As this is a classic time of year for Laminitis, you may find this article from Dr Peter Bedding (Nutritional Consultant) of interest.
Laminitis, causes and effects.
Dr Peter. M. Bedding. Nutritional Consultant.
The condition of laminitis has baffled veterinarians for many years and many theories have been put forward as to the cause of this serious disease. Protein, sugars and toxins have all been suggested as causative agents, although protein, as a cause, has now been laid to rest. However we do know that a change in the hindgut pH towards acidity is without doubt a fundamental springboard to an imbalance of hindgut bacteria flora. This imbalance can be triggered by fructans in grasses and also by other water soluble carbohydrates (WSC’s) in hard feed. These, if undigested, reach the hindgut and sustain the proliferation of lactic acid producing bacteria, which changes the fermentation process and causes a drop in pH. This increase in acidity will negatively effect the permeability of the hindgut wall. Endotoxins, produced by the breakdown of dead bacteria, will then be able to penetrate the weakened gut wall and enter the bloodstream. These Endotoxins, in a number of studies, have been shown to effect the increased production of enzymes in the hoof. The enzymes concerned are called matrix metalloproteinases (MMP’s). They influence the attachment of the laminae, giving rise to inflammatory processes in the hoof. Another result of a disturbed fermentation process in the hindgut is the production of amines that are formed in the breakdown of proteins to amino acids. A number of these amines are actively vasoconstrictive and restrict the bloodflow through the blood vessels to the hoof. The overloading of the hindgut with an overflow of undigested WSC’s in the diet can cause serious effects of amine production and hemodynamic disturbances. It has been reported that, even during grazing, an increase of the amine content in blood plasma has been measured to such levels that are considered to be vasoconstrictive and could cause reduced bloodflow to the hoof, contributing to potential laminitic conditions.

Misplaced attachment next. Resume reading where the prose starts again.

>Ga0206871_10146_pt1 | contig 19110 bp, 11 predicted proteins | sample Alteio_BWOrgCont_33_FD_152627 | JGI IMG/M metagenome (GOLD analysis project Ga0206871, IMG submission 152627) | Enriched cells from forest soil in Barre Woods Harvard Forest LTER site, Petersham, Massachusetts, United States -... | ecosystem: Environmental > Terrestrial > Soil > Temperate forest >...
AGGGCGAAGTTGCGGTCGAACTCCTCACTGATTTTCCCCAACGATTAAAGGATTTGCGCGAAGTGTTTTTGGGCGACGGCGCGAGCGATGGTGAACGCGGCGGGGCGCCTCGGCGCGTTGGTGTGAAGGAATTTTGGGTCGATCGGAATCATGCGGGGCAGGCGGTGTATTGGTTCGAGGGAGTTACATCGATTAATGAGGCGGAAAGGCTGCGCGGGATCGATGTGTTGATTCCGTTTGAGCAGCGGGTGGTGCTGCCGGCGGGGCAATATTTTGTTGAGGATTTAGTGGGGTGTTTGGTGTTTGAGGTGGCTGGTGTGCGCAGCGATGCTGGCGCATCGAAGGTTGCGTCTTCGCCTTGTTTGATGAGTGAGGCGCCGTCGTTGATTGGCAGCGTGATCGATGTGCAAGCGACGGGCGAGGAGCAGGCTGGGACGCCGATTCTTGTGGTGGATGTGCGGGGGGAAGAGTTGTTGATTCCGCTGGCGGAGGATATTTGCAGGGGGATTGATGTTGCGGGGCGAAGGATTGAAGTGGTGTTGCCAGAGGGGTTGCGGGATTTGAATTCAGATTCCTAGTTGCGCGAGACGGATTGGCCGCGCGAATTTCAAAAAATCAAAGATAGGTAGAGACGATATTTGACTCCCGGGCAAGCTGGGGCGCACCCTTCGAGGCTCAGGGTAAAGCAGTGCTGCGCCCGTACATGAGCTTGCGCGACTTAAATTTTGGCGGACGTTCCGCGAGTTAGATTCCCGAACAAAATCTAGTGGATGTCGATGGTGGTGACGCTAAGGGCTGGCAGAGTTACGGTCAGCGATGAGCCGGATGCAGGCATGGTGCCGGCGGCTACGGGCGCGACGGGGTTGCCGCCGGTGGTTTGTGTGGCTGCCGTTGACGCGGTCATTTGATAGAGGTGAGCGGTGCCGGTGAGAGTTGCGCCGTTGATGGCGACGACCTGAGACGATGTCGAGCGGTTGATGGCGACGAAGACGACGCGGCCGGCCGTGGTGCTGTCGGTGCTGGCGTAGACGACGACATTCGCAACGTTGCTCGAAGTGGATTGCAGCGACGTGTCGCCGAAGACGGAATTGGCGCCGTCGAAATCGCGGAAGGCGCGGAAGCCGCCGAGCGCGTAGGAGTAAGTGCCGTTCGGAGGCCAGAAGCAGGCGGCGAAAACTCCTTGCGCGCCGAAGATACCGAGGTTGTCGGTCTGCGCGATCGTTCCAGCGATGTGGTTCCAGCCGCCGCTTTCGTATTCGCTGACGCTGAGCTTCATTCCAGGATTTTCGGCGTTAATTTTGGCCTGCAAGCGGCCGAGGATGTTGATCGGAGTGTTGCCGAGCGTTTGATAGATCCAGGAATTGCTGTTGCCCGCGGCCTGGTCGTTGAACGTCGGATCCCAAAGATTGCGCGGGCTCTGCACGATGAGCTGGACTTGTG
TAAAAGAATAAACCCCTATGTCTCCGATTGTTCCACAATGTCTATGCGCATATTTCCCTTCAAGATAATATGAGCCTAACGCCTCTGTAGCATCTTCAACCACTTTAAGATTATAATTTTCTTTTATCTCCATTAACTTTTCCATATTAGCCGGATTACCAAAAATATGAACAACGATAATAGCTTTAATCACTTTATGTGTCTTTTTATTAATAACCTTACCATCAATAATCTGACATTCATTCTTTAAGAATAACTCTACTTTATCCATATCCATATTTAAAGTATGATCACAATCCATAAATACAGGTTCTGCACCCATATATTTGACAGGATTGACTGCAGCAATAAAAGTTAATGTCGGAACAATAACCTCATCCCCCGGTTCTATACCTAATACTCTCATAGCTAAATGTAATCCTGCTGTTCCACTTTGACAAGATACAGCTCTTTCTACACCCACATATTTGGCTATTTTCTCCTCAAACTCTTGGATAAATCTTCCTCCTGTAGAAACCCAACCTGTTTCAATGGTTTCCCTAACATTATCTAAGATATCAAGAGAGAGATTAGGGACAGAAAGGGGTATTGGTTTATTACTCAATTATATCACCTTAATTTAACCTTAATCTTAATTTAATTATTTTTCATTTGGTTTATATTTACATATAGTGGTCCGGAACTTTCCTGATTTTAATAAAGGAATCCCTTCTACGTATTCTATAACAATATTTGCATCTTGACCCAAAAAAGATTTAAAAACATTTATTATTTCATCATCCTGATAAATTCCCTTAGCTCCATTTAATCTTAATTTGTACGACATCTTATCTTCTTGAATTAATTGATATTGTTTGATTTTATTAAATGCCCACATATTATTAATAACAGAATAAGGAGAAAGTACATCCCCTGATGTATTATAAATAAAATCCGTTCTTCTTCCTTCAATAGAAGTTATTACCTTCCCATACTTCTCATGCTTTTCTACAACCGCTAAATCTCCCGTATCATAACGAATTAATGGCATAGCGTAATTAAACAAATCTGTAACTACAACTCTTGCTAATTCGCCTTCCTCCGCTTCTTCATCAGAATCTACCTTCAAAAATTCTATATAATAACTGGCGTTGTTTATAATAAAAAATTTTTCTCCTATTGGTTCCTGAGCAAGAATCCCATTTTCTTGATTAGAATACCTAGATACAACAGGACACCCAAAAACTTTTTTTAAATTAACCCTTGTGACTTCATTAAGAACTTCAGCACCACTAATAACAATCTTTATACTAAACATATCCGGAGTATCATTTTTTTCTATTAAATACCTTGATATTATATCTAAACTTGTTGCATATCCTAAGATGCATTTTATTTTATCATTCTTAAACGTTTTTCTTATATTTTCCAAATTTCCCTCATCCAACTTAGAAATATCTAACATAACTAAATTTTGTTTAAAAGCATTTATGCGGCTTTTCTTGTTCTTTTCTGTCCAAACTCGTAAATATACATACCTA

Homocysteine, an amino acid, is also attributed to having a vasoconstrictive effect and has been researched in humans to be a possible cause of detrimental cardiac conditions. This is not proven in equines, but could potentially also have an adverse effect on bloodflow to hooves. The production of B vitamins in the hindgut fermentation process are necessary for the synthesis of enzymes that break down homocysteine. A disturbance in the fermentation process could reduce B vitamin production resulting in a reduction of these important vitamins. Inflammation in the hoof can furthermore be increased by pro-inflammatory enzymes or ingredients in the diet (technical metabolic description – Cyclooxygenase is released and catalyses the arachidonic acid released from the cell membrane into prostaglandins creating an inflammatory process). Nowadays it has become popular with feed manufacturers to add or recommend the addition of corn oil or other vegetable oils to increase the “slow energy” levels of feedstuffs. These oils are high in omega 6, which can be pro-inflammatory, so providing continuous large quantities or vegetable oil, on a daily basis, can cause muscle inflammation. The addition of antiinflammatory omega 3 (the ratio of omega 6:omega 3 is suggested as 4.5:1) will help to prevent a chronic condition of inflammation. It is therefore not unreasonable to expect the similar situation in laminitic conditions. Inflammation could be triggered by excesses of Omega 6 oils in the diet. Finally, because of the increased permeability of the gut wall, caused by the decrease in pH, it is possible that invasive antagonists will gain access to cell tissues. These antagonists could come from pathogens and mycotoxins found in feedstuffs and forage, thus a weakened gut membrane would make the horse or pony very vulnerable. The effects of poor feeding management and lack of specific nutritional support could increase the likelihood of toxins reaching bloodstream so leaving the animal prone to conditions like laminitis.